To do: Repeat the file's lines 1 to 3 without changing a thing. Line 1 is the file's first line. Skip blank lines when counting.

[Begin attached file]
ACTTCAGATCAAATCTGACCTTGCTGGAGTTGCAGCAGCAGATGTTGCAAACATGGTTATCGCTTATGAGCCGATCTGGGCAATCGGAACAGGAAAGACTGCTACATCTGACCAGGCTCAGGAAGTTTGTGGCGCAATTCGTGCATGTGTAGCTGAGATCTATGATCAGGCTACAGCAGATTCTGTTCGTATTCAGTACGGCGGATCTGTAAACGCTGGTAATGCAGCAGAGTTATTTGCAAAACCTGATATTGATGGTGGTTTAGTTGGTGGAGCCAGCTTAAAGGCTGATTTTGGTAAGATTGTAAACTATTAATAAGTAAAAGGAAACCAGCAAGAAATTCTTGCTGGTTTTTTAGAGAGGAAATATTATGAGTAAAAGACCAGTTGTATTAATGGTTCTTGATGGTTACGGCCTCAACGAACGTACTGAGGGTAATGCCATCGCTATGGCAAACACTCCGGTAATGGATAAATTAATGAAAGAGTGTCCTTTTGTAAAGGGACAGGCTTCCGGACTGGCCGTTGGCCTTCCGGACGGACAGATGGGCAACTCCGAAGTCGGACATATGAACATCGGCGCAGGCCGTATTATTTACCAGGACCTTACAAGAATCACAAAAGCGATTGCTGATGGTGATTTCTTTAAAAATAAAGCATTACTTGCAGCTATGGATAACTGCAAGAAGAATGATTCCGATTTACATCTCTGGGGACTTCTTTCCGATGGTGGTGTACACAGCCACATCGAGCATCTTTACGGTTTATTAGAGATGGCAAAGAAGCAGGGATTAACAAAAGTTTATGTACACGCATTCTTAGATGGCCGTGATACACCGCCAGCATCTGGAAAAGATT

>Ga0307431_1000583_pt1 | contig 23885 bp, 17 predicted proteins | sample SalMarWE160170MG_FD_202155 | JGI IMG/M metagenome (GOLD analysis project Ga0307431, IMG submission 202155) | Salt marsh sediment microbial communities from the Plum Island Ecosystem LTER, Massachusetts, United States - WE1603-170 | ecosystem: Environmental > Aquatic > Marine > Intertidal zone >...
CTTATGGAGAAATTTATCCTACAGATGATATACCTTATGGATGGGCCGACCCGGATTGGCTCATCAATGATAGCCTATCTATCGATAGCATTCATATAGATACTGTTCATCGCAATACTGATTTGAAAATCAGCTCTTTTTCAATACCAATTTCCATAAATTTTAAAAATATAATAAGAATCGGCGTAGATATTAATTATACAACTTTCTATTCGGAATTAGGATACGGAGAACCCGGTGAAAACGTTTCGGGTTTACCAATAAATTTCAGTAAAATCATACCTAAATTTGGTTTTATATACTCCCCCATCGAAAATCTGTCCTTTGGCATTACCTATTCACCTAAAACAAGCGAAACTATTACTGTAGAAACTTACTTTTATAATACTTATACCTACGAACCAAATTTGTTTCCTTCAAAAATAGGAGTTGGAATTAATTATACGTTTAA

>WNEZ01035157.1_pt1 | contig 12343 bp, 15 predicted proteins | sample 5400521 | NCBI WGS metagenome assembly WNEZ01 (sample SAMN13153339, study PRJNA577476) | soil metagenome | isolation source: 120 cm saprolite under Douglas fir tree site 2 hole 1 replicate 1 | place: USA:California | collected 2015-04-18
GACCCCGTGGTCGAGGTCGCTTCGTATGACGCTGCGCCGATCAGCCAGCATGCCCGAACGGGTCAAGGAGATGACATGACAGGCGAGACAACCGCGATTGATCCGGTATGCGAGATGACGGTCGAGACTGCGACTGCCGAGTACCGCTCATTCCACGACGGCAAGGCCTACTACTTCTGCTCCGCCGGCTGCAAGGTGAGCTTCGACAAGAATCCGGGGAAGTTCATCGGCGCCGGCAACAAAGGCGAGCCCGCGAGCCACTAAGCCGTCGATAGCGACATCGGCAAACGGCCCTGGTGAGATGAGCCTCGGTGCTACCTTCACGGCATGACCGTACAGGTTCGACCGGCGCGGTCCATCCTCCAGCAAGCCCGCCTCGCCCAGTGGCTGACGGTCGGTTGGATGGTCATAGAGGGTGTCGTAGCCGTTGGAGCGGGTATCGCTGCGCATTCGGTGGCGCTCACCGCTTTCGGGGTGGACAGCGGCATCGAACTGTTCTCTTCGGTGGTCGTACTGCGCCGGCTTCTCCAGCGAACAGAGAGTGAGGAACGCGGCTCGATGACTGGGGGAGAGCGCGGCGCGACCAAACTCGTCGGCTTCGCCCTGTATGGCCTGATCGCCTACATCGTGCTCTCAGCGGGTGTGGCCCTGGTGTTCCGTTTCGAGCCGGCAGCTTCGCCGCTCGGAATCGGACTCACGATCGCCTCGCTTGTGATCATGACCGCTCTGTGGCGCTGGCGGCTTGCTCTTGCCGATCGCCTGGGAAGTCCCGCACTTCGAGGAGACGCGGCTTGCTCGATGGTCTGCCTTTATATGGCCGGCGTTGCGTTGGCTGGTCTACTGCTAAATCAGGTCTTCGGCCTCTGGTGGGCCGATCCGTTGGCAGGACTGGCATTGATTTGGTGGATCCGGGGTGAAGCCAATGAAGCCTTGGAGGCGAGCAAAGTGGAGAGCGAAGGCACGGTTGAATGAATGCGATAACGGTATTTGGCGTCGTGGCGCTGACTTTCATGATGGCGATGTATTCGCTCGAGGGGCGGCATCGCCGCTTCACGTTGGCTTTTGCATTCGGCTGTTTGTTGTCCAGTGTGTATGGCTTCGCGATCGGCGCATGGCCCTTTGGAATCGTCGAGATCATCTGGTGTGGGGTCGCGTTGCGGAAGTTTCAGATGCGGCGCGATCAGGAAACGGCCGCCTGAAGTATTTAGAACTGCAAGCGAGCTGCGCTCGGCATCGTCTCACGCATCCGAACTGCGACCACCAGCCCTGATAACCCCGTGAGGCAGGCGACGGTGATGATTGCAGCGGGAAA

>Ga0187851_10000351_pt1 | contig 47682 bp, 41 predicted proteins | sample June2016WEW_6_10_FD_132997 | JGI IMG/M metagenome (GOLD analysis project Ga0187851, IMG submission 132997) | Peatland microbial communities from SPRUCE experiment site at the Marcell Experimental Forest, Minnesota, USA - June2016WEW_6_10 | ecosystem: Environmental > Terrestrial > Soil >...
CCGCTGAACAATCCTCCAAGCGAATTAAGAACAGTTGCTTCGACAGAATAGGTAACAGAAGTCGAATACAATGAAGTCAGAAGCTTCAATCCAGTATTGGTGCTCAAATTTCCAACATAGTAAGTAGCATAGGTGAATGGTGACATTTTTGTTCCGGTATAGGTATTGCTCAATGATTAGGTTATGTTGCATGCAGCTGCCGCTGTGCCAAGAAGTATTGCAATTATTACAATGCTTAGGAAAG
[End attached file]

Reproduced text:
ACTTCAGATCAAATCTGACCTTGCTGGAGTTGCAGCAGCAGATGTTGCAAACATGGTTATCGCTTATGAGCCGATCTGGGCAATCGGAACAGGAAAGACTGCTACATCTGACCAGGCTCAGGAAGTTTGTGGCGCAATTCGTGCATGTGTAGCTGAGATCTATGATCAGGCTACAGCAGATTCTGTTCGTATTCAGTACGGCGGATCTGTAAACGCTGGTAATGCAGCAGAGTTATTTGCAAAACCTGATATTGATGGTGGTTTAGTTGGTGGAGCCAGCTTAAAGGCTGATTTTGGTAAGATTGTAAACTATTAATAAGTAAAAGGAAACCAGCAAGAAATTCTTGCTGGTTTTTTAGAGAGGAAATATTATGAGTAAAAGACCAGTTGTATTAATGGTTCTTGATGGTTACGGCCTCAACGAACGTACTGAGGGTAATGCCATCGCTATGGCAAACACTCCGGTAATGGATAAATTAATGAAAGAGTGTCCTTTTGTAAAGGGACAGGCTTCCGGACTGGCCGTTGGCCTTCCGGACGGACAGATGGGCAACTCCGAAGTCGGACATATGAACATCGGCGCAGGCCGTATTATTTACCAGGACCTTACAAGAATCACAAAAGCGATTGCTGATGGTGATTTCTTTAAAAATAAAGCATTACTTGCAGCTATGGATAACTGCAAGAAGAATGATTCCGATTTACATCTCTGGGGACTTCTTTCCGATGGTGGTGTACACAGCCACATCGAGCATCTTTACGGTTTATTAGAGATGGCAAAGAAGCAGGGATTAACAAAAGTTTATGTACACGCATTCTTAGATGGCCGTGATACACCGCCAGCATCTGGAAAAGATT

>Ga0307431_1000583_pt1 | contig 23885 bp, 17 predicted proteins | sample SalMarWE160170MG_FD_202155 | JGI IMG/M metagenome (GOLD analysis project Ga0307431, IMG submission 202155) | Salt marsh sediment microbial communities from the Plum Island Ecosystem LTER, Massachusetts, United States - WE1603-170 | ecosystem: Environmental > Aquatic > Marine > Intertidal zone >...
CTTATGGAGAAATTTATCCTACAGATGATATACCTTATGGATGGGCCGACCCGGATTGGCTCATCAATGATAGCCTATCTATCGATAGCATTCATATAGATACTGTTCATCGCAATACTGATTTGAAAATCAGCTCTTTTTCAATACCAATTTCCATAAATTTTAAAAATATAATAAGAATCGGCGTAGATATTAATTATACAACTTTCTATTCGGAATTAGGATACGGAGAACCCGGTGAAAACGTTTCGGGTTTACCAATAAATTTCAGTAAAATCATACCTAAATTTGGTTTTATATACTCCCCCATCGAAAATCTGTCCTTTGGCATTACCTATTCACCTAAAACAAGCGAAACTATTACTGTAGAAACTTACTTTTATAATACTTATACCTACGAACCAAATTTGTTTCCTTCAAAAATAGGAGTTGGAATTAATTATACGTTTAA